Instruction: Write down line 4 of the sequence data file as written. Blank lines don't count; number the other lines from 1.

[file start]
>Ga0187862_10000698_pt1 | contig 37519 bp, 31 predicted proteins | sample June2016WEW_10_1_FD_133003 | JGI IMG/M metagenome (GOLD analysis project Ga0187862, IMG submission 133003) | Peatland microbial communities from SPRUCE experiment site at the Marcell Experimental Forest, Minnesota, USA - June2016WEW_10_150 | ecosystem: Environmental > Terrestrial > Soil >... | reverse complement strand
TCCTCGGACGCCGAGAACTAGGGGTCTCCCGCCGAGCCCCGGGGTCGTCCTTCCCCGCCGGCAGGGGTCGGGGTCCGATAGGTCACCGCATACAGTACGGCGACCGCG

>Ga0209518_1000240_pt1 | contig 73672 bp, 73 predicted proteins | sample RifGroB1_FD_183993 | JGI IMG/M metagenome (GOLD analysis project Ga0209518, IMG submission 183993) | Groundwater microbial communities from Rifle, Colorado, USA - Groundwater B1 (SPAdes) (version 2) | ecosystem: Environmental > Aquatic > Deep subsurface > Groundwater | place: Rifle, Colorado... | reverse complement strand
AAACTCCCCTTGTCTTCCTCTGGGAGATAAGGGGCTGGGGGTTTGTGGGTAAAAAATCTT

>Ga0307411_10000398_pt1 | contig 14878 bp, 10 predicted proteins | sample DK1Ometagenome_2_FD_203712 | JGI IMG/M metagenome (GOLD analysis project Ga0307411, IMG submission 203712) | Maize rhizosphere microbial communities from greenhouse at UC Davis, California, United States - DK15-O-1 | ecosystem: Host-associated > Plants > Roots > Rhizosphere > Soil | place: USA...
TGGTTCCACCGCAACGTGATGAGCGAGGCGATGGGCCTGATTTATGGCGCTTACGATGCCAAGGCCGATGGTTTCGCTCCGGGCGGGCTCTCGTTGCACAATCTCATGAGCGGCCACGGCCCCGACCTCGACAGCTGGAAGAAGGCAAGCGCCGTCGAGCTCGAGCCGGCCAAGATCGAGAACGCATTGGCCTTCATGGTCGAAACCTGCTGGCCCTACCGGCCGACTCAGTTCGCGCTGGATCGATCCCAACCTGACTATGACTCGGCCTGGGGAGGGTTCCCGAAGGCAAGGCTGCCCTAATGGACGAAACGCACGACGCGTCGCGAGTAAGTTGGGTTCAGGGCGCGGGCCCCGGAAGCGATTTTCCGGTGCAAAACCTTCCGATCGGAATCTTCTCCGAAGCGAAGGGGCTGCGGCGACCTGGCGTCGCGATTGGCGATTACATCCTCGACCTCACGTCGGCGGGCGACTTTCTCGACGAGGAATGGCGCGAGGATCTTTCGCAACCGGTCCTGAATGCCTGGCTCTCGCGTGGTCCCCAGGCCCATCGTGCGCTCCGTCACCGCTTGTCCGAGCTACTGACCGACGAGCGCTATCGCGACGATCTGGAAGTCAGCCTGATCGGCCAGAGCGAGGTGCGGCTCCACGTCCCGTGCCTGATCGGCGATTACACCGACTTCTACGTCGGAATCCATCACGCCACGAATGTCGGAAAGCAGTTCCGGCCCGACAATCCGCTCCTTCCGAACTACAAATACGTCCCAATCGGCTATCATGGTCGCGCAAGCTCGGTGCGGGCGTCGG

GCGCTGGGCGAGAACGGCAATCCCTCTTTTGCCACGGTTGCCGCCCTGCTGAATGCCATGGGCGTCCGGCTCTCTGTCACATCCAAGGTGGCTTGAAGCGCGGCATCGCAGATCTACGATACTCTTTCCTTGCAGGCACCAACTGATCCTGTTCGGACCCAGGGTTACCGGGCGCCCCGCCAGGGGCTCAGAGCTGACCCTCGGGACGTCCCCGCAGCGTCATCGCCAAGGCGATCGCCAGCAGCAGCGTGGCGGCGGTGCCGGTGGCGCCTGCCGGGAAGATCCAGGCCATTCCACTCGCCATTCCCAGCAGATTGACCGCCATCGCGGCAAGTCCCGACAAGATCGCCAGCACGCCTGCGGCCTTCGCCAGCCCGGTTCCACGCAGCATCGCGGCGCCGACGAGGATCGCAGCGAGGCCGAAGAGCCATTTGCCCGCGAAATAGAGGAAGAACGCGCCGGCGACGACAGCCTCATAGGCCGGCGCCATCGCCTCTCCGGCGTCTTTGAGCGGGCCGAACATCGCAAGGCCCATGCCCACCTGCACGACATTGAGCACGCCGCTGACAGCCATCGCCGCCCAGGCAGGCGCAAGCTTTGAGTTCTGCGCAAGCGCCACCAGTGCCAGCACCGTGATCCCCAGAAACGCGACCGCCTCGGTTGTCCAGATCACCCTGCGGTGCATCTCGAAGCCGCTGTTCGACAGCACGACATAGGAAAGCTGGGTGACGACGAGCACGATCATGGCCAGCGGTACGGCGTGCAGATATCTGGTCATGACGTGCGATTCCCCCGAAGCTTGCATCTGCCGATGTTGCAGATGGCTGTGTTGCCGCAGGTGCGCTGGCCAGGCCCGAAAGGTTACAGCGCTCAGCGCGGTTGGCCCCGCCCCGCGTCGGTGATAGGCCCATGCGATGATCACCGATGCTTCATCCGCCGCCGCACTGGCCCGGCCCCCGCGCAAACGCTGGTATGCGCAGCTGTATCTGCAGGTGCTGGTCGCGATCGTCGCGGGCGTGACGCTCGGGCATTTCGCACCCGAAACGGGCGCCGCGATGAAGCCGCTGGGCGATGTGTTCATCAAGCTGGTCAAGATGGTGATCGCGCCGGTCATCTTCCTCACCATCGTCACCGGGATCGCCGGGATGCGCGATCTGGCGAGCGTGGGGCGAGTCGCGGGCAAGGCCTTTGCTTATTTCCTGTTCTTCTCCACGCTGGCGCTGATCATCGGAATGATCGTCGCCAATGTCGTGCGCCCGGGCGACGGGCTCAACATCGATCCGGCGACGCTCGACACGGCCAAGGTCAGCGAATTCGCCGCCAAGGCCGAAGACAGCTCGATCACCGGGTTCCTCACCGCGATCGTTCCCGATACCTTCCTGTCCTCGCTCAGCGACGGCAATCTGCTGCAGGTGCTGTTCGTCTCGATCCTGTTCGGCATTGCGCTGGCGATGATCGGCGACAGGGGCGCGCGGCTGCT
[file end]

AAACTCCCCTTGTCTTCCTCTGGGAGATAAGGGGCTGGGGGTTTGTGGGTAAAAAATCTT